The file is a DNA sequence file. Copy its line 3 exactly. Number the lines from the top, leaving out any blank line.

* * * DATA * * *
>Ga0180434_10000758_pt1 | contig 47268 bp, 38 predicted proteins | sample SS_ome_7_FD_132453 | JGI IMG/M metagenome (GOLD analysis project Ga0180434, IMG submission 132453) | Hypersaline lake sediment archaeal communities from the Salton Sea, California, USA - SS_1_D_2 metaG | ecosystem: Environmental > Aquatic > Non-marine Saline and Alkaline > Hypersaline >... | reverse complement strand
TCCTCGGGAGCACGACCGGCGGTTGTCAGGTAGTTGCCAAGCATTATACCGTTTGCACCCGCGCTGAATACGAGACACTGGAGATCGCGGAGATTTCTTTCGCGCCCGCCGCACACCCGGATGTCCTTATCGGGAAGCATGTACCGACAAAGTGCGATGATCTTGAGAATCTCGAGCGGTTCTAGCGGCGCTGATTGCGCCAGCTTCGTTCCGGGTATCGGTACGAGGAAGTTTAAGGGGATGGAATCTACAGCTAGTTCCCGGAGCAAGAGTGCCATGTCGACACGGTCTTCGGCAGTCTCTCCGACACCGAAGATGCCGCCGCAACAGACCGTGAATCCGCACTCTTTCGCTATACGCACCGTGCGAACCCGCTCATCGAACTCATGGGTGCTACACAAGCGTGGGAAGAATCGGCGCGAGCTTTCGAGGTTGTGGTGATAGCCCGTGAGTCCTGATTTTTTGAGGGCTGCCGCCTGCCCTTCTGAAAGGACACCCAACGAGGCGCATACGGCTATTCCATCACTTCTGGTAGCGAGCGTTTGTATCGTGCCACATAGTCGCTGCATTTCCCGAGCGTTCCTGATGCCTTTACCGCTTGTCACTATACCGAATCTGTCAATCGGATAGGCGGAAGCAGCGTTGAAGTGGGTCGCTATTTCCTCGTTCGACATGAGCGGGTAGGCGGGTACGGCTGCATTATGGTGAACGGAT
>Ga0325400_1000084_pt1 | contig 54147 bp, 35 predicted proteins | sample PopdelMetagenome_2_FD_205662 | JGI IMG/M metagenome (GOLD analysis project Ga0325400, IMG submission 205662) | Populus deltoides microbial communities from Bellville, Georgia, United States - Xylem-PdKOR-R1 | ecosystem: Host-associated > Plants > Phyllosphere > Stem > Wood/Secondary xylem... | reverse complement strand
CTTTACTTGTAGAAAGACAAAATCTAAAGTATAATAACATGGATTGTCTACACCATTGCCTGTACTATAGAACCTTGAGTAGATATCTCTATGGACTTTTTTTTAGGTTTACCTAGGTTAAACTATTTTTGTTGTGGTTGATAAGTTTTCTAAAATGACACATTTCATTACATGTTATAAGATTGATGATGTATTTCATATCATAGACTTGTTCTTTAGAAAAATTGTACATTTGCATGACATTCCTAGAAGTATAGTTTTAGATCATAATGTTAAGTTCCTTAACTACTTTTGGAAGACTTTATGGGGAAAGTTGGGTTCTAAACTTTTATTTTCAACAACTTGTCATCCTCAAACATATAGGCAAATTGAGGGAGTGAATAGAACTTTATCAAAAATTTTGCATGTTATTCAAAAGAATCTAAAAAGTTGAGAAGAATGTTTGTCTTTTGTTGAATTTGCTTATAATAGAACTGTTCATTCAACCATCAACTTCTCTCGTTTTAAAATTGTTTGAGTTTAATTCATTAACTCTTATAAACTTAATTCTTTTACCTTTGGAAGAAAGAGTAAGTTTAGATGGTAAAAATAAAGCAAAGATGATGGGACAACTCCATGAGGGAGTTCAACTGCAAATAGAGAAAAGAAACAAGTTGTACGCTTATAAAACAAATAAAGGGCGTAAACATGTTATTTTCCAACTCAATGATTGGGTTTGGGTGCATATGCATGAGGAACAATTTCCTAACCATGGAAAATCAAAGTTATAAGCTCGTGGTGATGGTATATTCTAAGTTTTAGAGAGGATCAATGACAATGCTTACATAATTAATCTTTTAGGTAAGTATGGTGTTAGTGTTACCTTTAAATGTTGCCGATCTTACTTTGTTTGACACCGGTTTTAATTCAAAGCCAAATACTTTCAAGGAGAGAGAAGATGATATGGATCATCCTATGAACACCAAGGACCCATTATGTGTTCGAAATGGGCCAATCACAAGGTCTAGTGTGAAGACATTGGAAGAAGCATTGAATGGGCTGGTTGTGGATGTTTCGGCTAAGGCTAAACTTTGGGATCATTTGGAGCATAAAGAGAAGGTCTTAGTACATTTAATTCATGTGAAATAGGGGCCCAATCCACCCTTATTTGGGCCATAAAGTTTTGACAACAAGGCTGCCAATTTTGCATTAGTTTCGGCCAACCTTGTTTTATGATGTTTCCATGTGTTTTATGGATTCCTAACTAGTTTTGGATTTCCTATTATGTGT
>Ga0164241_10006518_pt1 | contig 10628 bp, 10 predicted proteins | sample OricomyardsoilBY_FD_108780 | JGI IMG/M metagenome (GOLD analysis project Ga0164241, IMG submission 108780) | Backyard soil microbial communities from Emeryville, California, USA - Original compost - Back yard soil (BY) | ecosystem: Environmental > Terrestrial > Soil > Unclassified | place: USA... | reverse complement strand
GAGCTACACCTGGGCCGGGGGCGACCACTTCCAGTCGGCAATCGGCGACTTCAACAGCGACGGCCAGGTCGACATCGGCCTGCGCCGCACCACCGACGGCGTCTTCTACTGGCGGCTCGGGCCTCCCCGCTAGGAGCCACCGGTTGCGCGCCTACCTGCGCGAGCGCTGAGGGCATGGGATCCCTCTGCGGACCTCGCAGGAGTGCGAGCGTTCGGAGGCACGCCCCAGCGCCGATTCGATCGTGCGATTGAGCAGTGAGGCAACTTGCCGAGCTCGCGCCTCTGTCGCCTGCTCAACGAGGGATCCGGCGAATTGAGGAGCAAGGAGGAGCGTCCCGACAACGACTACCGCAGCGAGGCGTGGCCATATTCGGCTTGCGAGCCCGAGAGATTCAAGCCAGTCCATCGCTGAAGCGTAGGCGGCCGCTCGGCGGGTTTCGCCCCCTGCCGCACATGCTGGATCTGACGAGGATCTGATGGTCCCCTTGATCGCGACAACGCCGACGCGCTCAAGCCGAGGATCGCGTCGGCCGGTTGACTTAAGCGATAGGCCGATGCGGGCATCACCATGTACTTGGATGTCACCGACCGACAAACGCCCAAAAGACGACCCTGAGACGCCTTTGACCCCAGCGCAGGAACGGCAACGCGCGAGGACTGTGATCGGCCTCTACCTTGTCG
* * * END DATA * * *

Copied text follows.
>Ga0325400_1000084_pt1 | contig 54147 bp, 35 predicted proteins | sample PopdelMetagenome_2_FD_205662 | JGI IMG/M metagenome (GOLD analysis project Ga0325400, IMG submission 205662) | Populus deltoides microbial communities from Bellville, Georgia, United States - Xylem-PdKOR-R1 | ecosystem: Host-associated > Plants > Phyllosphere > Stem > Wood/Secondary xylem... | reverse complement strand